You and your partner are a team, but you’re also individuals with separate career aims and future goals. There’s a difference between compromise and coalescence. According to Elisa Robyn, Ph.D., a wealth relationship psychologist, it’s important to support your partner on their path. "This provides an opportunity to grow as individuals and as a couple," Robyn says.
Although you may be tempted to keep your financial health to yourself for as long as you possibly can, being honest with your partner about spending habits is crucial if you envision a future together. According to Robyn, setting financial goals is always healthy — but you don’t need to be in the same exact situation. "This goal might include working with a financial advisor and having regular ‘money dates’ to talk about this topic," Robyn says. "Believe it or not, money is a more stressful topic for most people than sex."
Per Cooper-Lovett, no couple should have to spend 24/7 together. However, forcing each other to take time apart isn’t healthy either. If you’re making space because you think it will make your relationship stronger, be more mindful of your dynamic as a couple. "Too much time apart is never good," Trombetti says. "You should long to see your partner aside from the normal space you have."
"Equality in relationship fuels respect and lessens bitterness and resentment," Natalie Mica, LPC, a licensed professional counselor in private practice, tells Bustle. While there’s absolutely nothing wrong with wanting to be treated the way you treat others, you should never think of equality as scorekeeping. In a healthy and well-balanced relationship, there should be room for each person to give a little more without expecting anything in return.
One of the best parts of being in a relationship can be having someone to vent to or talk out a problem with. But as Holly Anderson, clinically licensed marriage and family therapist, tells Bustle, you can’t demand to be the only person your partner turns to when they’re having an issue. You should both feeling comfortable reaching out to friends and family without the other getting upset or offended.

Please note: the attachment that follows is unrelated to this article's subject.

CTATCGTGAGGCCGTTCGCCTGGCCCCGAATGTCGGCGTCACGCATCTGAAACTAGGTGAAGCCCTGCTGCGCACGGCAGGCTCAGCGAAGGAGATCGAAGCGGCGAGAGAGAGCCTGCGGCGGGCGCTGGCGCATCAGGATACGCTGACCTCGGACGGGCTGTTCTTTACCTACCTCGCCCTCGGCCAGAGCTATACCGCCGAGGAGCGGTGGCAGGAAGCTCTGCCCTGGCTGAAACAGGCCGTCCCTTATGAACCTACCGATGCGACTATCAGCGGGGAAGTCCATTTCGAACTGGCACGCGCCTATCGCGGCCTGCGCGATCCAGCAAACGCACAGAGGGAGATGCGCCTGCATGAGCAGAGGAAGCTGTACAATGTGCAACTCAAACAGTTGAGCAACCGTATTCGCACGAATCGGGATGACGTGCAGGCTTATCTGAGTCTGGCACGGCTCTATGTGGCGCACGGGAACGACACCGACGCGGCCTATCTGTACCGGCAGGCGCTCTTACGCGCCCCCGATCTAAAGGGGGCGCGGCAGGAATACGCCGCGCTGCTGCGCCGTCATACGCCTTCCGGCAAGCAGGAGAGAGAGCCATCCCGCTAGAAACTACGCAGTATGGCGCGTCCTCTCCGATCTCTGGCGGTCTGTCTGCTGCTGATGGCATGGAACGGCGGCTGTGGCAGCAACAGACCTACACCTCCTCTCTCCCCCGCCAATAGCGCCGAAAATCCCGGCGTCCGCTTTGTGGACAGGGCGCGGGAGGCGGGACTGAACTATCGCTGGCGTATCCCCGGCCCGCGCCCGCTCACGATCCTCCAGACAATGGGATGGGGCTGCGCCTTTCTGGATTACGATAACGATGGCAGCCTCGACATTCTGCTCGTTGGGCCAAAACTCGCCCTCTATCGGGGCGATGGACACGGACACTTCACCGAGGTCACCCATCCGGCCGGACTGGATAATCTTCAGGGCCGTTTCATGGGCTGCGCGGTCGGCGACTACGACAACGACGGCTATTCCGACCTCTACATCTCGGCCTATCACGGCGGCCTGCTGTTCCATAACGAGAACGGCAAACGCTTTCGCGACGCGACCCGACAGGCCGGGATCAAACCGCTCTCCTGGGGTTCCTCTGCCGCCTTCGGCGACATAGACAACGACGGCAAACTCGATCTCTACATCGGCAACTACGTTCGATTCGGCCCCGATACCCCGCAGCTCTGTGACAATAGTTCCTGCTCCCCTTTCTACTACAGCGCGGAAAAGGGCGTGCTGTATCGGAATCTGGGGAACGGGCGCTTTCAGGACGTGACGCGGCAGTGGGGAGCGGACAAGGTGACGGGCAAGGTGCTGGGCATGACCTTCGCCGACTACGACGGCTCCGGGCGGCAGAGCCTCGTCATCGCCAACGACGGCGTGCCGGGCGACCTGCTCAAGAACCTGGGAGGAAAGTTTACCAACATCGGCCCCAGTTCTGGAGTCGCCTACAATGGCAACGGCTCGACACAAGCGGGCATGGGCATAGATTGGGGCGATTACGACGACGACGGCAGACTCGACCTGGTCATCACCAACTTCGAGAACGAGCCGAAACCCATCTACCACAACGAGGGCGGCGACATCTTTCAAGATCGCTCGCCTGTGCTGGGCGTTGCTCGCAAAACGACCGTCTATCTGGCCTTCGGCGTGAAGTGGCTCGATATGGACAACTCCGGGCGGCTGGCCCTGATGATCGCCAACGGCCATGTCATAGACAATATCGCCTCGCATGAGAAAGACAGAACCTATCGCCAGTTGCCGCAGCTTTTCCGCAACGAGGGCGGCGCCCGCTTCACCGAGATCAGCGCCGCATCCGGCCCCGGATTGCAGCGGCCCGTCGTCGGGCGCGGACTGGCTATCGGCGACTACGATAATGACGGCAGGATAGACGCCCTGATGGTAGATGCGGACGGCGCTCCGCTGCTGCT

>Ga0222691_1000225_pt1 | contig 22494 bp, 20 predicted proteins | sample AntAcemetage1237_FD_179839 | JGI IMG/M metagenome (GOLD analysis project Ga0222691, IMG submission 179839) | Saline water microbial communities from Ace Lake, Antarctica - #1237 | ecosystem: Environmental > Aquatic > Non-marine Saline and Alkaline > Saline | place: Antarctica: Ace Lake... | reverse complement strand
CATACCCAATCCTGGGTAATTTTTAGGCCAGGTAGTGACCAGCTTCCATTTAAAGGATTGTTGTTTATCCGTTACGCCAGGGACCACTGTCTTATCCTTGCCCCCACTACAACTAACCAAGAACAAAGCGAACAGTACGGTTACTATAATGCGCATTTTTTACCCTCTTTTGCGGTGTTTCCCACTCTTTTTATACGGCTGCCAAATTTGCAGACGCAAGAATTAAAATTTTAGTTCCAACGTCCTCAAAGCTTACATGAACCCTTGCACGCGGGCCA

Your partner is their own person, and whether they do Yoga every day to clear their mind or hate running with a burning passion, their health and fitness priorities are their own. Instead of setting specific goals, Robyn suggests coming up with wellness initiatives. "Defining and setting health goals can help both of you live happier lives," she says.
If your partner and your parents butt heads over who should’ve won Best Picture at the Oscars, don’t sweat it. Although prioritizing family values is totally valid, your partner and your parents don’t need to be best friends to be civil. Instead, Mica suggests setting a goal to learn how to handle conflict. And as you learn to diffuse the tension between your partner and your family, they can learn to respect each other’s opinions, even if they don’t agree on everything.
When you’ve been with the same person forever, you might catch yourself comparing your relationship to the way it was in the beginning. But all connections evolve over time, and that’s totally OK. Don’t look back — instead, focus on growth by checking in throughout the year. As Tammy Shaklee, relationship expert and LGBTQ matchmaker, tells Bustle, "It can be something to look forward to each year where you ask each other, ‘How can I be a better partner?’" Be prepared to listen and provide positive and constructive feedback. And know a more developed affection can still be as passionate as puppy love.
By redefining the goals you set for you and your partner, you can focus on growing together as a couple, instead of applying force or pressure on your relationship. And if you find your connection has turned toxic, it’s always OK to walk away.
Davida Rappaport, relationship expert and spiritual counselor
Mitzi Bockmann, certified life coach
Susan Trombetti, matchmaker and CEO of Exclusive Matchmaking
Tammy Shaklee, relationship expert and LGBTQ matchmaker
Rachel Federoff, relationship expert and co-owner of Love and Matchmaking
Sheila Tucker, licensed associate family and marriage therapist and owner of Heart Mind and Soul Counseling
Gladys Frankel, PhD, clinical psychologist
Candice Cooper-Lovett PhD, licensed marriage and family therapist and owner of A New Creation Psychotherapy Services, LLC
Christine Scott-Hudson, licensed marriage and family therapist
Elisa Robyn, PhD, a wealth relationship psychologist
Holly Anderson, clinically licensed marriage and family therapist
Natalie Mica, LPC, a licensed professional counselor in private practice